Roots, Flowers and Fruits

A young girl struggles to prepare a presentation about her family tree for the upcoming meet-the-parents, as a supernatural entity begins to take notice.

  • Rifyal Giffari
    Director
  • Rifyal Giffari
    Writer
  • Nicolette Lin Xuanyi
    Writer
  • Angelina Marilyn Bok
    Producer
    Uncle Goose Waits For A Phone Call, So We Won't Forget, In Between These Pages, The Preacher, MOTHER
  • Mishall Kiara
    Key Cast
    "Laila"
  • Hana Rosli
    Key Cast
    "Wewe Gombel"
  • Project Title (Original Language):
    Bawang-Bawang Nenek Moyang
  • Project Type:
    Short
  • Genres:
    Supernatural, Drama
  • Runtime:
    15 minutes 30 seconds
  • Completion Date:
    May 19, 2021
  • Production Budget:
    18,562 USD
  • Country of Origin:
    Singapore
  • Country of Filming:
    Singapore
  • Language:
    English, Malay
  • Aspect Ratio:
    2:1
  • Film Color:
    Color
  • First-time Filmmaker:
    No
  • Student Project:
    No
  • 32nd Singapore International Film Festival 2021
    Singapore
    Official Selection
  • 41st Molins Film Festival 2022
    Barcelona
    Spain
    November 4, 2022
    GLOBUS
Director Biography - Rifyal Giffari

Rifyal Giffari is a Singaporean writer and director.

He graduated from Nanyang Technological University's School of Art, Design and Media with a First Class Bachelor's in Digital Filmmaking. He is also an alumni of the Bucheon International Fantastic Film Festival's Fantastic Film School, the ASEAN-Korea Film Leaders Incubator (FLY) programme by the Busan Film Commission as well as the Singapore International Film Festival Youth Jury and Critics Programme.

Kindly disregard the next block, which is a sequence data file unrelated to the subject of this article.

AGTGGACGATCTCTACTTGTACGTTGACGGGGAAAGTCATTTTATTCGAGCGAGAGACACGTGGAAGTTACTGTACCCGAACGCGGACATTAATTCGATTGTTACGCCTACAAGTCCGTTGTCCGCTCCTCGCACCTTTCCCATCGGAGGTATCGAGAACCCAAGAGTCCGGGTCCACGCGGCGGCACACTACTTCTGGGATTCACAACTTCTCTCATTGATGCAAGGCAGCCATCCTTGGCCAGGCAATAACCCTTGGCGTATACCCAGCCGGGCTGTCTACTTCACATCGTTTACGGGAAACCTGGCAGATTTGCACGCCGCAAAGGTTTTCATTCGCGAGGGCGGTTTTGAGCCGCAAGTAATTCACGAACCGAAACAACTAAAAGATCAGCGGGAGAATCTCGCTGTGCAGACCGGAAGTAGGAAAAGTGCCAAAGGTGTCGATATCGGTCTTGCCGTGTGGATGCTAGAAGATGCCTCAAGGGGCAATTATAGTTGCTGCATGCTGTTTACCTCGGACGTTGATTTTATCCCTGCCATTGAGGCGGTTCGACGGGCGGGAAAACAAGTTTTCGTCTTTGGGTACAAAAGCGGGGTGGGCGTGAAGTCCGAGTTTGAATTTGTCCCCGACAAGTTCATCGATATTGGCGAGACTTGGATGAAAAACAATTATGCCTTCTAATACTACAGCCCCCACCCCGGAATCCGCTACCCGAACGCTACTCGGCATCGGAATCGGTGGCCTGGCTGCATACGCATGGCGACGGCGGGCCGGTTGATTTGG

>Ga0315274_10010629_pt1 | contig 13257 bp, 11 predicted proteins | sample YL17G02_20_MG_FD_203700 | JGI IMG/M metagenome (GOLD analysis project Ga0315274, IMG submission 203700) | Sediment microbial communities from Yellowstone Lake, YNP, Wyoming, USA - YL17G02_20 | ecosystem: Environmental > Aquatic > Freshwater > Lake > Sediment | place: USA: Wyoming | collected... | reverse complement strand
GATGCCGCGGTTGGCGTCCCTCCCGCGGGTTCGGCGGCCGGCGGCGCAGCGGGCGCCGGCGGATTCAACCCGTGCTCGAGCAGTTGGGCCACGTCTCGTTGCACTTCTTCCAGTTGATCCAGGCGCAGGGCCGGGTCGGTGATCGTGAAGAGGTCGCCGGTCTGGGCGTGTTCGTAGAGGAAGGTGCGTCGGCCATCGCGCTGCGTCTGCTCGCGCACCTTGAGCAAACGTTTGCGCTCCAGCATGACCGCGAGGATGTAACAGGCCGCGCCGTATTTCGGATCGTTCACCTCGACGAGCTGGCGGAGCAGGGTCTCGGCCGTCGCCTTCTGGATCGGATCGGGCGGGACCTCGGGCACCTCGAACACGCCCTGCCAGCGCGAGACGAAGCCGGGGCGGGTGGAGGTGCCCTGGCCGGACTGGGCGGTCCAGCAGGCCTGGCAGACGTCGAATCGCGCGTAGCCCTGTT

He is currently developing his first feature film 'The Beast from the Trees', which was selected for the IT Project Market as part of the Network of Asian Fantastic Films in 2019.

His work focuses on dynamic, visual storytelling that champions naturalistic and memorable performances and narratives.

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Director Statement

I believe that family is the origin of all joy and true horror in our lives. I also believe every deficiency we have in our personal or social behaviour comes from moments in our childhood. And in an archetypal, pointed, fabulist way, I love to explore the idea of overcoming those fears and issues. My constant issue has been with my family from my parents to my sisters.

I am not part of my family in any meaningful way as an adult. I recall most nights as a child wishing I was kidnapped, taken away so that my family would be happier on their own. But what I really wanted was to be accepted, to find my own family. It had as much about running away from something, as it was finding something for myself.

As such as a child I spoke to dark corners, monsters, demons (but not God because that was who my parents spoke to and I have stopped speaking to Him) because I felt nobody, especially the adults were ever listening to me. I whispered into the darkness and I made promises with ghosts in the middle of the night and ever since, they have been my closest companions. And as such, in this story, the darkness and monsters to save the child.

Monsters are symbols of great power, and are living, breathing metaphors and is deeply revealing of us. The Wewe Gombel becomes family not simply because it is a metaphor for motherly love but in its own spectral, liminal existence and cultural niche mirrors the position of being an outcast as well.

This story is about outcasts finding one another.